ANALYSIS-Abortion exposes divisions among U.S. Democrats
* Abortion poses danger to Democratic Party in 2010
* Issue may scuttle healthcare overhaul
By Ed Stoddard
DALLAS, Nov 14 (Reuters) - President Barack Obama's bid to overhaul America's healthcare system has exposed a split within his Democratic Party over abortion that threatens to undercut the party's gains in recent elections.
Democrats have traditionally supported a women's right to terminate a pregnancy, with the liberal wing of the party fighting doggedly for decades against repeated Republican efforts to limit the procedure.
But a rising chorus of moderates -- some of them elected in traditionally Republican districts during the Democratic sweeps of Congress in 2006 and 2008 -- are openly challenging the party's stand on the issue.
The rift came to a head this month as the U.S. House of Representatives prepared to vote on a bill to expand medical insurance coverage as part of a sweeping restructuring of the $2.5 trillion healthcare system.
Facing a revolt by moderates within the party, the Democratic leadership was forced to include a measure barring federal subsidies from health policies covering abortion to assure the bill's passage.
Abortion is legal in America, but federal funding for the procedure has long been barred.
A similar battle is brewing in the Senate, where Democratic Majority Leader Harry Reid is struggling to find the 60 votes needed to pass the landmark legislation in the 100-seat upper chamber.
Jennifer Duffy, who tracks Senate races for the nonpartisan Cook Political Report, called the House abortion amendment a political bombshell that has ripped holes in both parties and set the stage for the 2010 mid-term congressional elections.
"It is a vote, no matter what side you are on, that will help galvanize the base," of both parties, Duffy said.
HIGH STAKES DRAMA
The abortion issue was rekindled last summer as evangelical conservatives linked to the Republican Party drummed up opposition to Obama's healthcare plan, charging that it would lead to government funding of abortion.
With Republicans, who have strong support of evangelical Protestants, generally united in opposing abortion, it was moderates within the Democratic Party who most felt the heat as the debate intensified.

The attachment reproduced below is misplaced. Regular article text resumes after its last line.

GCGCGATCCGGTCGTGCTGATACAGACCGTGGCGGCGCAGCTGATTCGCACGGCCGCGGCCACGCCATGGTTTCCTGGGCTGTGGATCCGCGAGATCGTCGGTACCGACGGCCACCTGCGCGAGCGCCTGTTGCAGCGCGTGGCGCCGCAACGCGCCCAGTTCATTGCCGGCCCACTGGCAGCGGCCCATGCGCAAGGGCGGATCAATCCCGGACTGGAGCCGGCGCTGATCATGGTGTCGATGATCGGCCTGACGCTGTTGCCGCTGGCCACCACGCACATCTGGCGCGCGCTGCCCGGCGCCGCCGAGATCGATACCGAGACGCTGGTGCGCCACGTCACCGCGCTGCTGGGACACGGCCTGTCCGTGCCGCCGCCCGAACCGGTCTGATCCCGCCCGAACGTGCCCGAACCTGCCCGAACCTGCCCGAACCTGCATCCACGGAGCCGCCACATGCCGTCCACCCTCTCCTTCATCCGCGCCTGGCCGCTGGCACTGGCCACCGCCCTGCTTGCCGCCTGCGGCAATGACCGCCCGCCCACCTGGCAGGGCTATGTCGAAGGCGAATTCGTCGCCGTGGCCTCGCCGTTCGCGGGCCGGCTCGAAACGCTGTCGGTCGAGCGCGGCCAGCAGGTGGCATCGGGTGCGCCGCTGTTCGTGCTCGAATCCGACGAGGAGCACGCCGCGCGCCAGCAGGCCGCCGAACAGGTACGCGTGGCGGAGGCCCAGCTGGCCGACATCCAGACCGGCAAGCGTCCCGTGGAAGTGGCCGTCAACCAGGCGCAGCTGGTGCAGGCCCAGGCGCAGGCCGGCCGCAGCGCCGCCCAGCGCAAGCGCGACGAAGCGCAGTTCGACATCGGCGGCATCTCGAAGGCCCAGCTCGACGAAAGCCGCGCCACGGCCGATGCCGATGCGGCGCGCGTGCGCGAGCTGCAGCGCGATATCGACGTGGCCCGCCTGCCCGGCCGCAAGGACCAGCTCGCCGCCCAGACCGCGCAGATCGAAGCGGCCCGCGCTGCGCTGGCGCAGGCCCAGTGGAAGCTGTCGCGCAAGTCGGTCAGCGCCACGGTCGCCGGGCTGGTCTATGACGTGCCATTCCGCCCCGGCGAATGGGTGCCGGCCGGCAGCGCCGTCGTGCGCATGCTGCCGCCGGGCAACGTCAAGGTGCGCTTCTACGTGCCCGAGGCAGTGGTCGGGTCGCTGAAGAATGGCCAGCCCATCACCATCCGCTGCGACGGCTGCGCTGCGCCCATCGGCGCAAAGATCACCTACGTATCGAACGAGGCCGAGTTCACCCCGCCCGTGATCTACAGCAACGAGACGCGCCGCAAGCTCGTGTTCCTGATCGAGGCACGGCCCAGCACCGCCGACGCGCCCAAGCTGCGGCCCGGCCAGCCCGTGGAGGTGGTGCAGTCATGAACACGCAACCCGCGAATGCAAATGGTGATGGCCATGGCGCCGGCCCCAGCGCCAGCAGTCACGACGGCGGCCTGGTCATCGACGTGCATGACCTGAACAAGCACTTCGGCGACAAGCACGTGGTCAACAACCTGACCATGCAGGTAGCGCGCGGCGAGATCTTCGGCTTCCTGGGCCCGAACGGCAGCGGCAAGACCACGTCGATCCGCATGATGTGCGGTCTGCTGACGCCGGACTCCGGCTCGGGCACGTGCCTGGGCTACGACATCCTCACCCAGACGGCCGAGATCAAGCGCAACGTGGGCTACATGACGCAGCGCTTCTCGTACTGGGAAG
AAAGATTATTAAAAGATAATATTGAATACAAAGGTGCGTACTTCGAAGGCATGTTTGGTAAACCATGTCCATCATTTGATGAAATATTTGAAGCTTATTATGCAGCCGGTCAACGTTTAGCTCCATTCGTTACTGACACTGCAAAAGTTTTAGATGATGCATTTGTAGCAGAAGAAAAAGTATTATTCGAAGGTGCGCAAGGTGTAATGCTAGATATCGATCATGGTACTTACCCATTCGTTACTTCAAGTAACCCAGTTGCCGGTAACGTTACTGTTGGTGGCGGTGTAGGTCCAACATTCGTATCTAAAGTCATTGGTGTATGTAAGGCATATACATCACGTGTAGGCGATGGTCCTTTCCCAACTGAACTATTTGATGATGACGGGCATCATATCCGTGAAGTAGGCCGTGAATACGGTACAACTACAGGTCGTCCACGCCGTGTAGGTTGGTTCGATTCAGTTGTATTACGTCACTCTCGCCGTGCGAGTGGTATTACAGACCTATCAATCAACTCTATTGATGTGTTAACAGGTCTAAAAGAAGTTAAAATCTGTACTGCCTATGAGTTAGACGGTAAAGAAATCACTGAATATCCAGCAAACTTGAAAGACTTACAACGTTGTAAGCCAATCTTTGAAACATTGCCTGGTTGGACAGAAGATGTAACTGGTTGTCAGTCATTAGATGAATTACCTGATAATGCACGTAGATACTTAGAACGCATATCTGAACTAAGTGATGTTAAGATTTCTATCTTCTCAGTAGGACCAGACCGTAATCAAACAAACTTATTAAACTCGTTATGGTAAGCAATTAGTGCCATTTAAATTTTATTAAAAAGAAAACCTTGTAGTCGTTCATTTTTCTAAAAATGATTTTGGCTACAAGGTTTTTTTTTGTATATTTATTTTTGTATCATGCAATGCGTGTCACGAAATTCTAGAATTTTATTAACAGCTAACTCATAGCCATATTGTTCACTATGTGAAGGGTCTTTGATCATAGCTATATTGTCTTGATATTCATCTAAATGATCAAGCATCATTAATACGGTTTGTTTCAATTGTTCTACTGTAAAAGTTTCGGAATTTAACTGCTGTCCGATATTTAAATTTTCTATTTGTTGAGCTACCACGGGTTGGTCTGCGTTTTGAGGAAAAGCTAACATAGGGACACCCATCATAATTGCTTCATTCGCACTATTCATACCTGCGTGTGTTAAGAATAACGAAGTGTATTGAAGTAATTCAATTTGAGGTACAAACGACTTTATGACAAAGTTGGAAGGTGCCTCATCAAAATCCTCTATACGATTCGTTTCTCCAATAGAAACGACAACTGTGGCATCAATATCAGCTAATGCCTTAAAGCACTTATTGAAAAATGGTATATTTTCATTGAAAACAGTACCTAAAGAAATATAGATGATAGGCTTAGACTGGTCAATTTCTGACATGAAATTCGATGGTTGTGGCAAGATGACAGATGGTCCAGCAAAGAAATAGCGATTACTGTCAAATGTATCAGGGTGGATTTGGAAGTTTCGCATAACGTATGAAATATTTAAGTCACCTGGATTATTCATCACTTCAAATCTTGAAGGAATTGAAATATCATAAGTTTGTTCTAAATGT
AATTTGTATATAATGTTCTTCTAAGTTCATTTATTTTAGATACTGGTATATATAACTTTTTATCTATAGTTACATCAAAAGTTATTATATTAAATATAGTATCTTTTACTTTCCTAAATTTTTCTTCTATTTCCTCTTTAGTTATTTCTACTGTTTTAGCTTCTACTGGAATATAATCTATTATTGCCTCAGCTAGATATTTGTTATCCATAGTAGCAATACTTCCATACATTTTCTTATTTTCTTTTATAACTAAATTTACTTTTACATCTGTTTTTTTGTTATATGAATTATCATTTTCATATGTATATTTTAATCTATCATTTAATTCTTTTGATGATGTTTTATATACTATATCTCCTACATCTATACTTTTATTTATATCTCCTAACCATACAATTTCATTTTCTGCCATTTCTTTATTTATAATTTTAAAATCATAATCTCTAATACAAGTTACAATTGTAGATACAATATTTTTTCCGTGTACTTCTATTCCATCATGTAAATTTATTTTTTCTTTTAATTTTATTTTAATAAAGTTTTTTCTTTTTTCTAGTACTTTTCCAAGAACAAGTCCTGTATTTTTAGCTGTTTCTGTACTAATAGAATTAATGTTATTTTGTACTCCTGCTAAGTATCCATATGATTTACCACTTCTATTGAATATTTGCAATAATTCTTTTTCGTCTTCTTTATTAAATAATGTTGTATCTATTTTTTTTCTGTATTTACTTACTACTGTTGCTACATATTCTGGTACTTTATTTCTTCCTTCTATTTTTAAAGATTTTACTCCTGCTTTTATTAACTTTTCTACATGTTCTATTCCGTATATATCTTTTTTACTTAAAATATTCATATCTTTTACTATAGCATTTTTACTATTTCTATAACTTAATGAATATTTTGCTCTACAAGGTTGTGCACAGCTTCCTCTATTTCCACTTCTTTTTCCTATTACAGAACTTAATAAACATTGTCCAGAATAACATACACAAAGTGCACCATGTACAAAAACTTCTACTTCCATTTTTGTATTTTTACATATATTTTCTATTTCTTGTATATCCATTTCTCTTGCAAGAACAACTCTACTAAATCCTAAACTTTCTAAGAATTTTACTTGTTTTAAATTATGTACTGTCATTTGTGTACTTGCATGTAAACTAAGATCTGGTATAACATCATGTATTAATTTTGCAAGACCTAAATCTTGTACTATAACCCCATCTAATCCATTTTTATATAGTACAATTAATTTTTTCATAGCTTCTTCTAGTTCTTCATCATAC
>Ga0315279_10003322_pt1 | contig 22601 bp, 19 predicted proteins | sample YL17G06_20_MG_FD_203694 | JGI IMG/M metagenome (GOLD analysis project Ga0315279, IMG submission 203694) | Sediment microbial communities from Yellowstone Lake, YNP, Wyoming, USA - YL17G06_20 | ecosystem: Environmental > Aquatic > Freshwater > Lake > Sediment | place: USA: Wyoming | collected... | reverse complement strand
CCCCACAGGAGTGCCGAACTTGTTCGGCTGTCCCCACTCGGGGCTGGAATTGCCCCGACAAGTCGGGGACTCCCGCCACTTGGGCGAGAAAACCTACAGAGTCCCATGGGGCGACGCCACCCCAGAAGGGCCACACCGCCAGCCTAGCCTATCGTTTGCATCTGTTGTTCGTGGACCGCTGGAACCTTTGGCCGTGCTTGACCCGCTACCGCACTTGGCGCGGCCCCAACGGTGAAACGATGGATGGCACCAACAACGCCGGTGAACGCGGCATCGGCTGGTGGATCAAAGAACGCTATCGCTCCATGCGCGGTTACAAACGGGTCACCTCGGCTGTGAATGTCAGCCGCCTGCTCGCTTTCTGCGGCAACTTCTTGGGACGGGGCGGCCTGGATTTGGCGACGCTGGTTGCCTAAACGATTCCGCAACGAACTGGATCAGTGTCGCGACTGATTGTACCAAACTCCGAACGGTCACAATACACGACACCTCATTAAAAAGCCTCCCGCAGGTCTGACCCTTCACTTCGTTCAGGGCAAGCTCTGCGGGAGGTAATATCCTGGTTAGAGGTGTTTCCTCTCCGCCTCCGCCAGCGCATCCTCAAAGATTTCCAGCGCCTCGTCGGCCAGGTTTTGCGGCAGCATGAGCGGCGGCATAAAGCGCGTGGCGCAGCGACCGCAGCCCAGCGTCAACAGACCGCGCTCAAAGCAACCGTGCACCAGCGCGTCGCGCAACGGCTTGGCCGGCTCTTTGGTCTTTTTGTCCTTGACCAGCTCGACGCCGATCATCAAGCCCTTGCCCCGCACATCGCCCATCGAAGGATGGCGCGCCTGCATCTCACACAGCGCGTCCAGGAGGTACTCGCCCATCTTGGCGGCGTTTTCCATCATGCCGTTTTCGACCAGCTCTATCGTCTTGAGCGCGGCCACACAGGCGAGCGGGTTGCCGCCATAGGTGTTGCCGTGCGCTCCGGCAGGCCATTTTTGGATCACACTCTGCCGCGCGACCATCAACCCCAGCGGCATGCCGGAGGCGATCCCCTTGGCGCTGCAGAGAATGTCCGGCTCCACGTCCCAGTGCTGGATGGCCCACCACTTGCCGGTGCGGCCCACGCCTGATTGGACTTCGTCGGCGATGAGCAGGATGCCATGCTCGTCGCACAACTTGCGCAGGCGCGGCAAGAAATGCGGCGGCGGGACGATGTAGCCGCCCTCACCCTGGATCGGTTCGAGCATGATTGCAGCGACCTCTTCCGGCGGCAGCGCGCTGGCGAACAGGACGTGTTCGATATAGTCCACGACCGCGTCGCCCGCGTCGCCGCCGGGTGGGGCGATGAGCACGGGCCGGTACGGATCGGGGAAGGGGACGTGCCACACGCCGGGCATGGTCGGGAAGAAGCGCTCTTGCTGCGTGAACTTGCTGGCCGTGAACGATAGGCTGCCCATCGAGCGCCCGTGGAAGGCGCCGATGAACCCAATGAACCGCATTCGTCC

Democratic congressmen elected in districts carried by Republican presidential candidate John McCain in 2008 were seen as particularly vulnerable and became the focal point of anti-abortion lobbying.
For some analysts, the Democrats have become a victim of their own success as they gained control of Congress in 2006 and expanded their majorities in 2008 in part by fielding anti-abortion candidates in Republican districts and states.
"The national party is paying the price right now because of all these conservative Democrats they brought to Congress in 2006 and 2008," said Dennis Goldford, a political scientist at Drake University in Des Moines, Iowa.
The battle underscores a fundamental quandary facing the Democratic Party: how to push through the Obama agenda, including healthcare reform, without jeopardizing key blocs of moderate and socially conservative voters.
That tightrope is made more precarious by what appears to be a shift in America's attitude toward abortion. Polls by the Gallup and Pew organizations have pointed to declining support for abortion rights in America.
Wooing Catholics, who make up about 25 percent of the population, is vital for Democrats and key to Obama's chances of re-election in 2012. In nine of the last 10 presidential elections, the winner carried the Catholic vote.
Although the U.S. Catholic Church supports Obama's healthcare drive, it is dead set against abortion. Lobbying by Catholic bishops was seen as crucial to the inclusion of the anti-abortion amendment attached to the House healthcare bill.
"The Catholic bishops really want some kind of healthcare reform and so they cannot simply be dismissed as people trying to make trouble for it," said Matthew Wilson, a political scientist at Southern Methodist University in Dallas.
But the irony is that their moves may scuttle passage.
"Right now it (abortion) is the biggest immediate obstacle to getting a bill passed," Wilson said.
Abortion rights activists, however, are also lobbying Democrats in Congress in an attempt to stop what they see as a concerted effort to erode court protections of a women's right to have an abortion.
"This has really galvanized our movement and we have four million pro-choice members on our e-mail list," said Laurie Rubiner, vice president of public policy at Planned Parenthood, a health-care provider that supports abortion rights.
(Additional reporting by Thomas Ferraro in Washington; Editing by Paul Simao)
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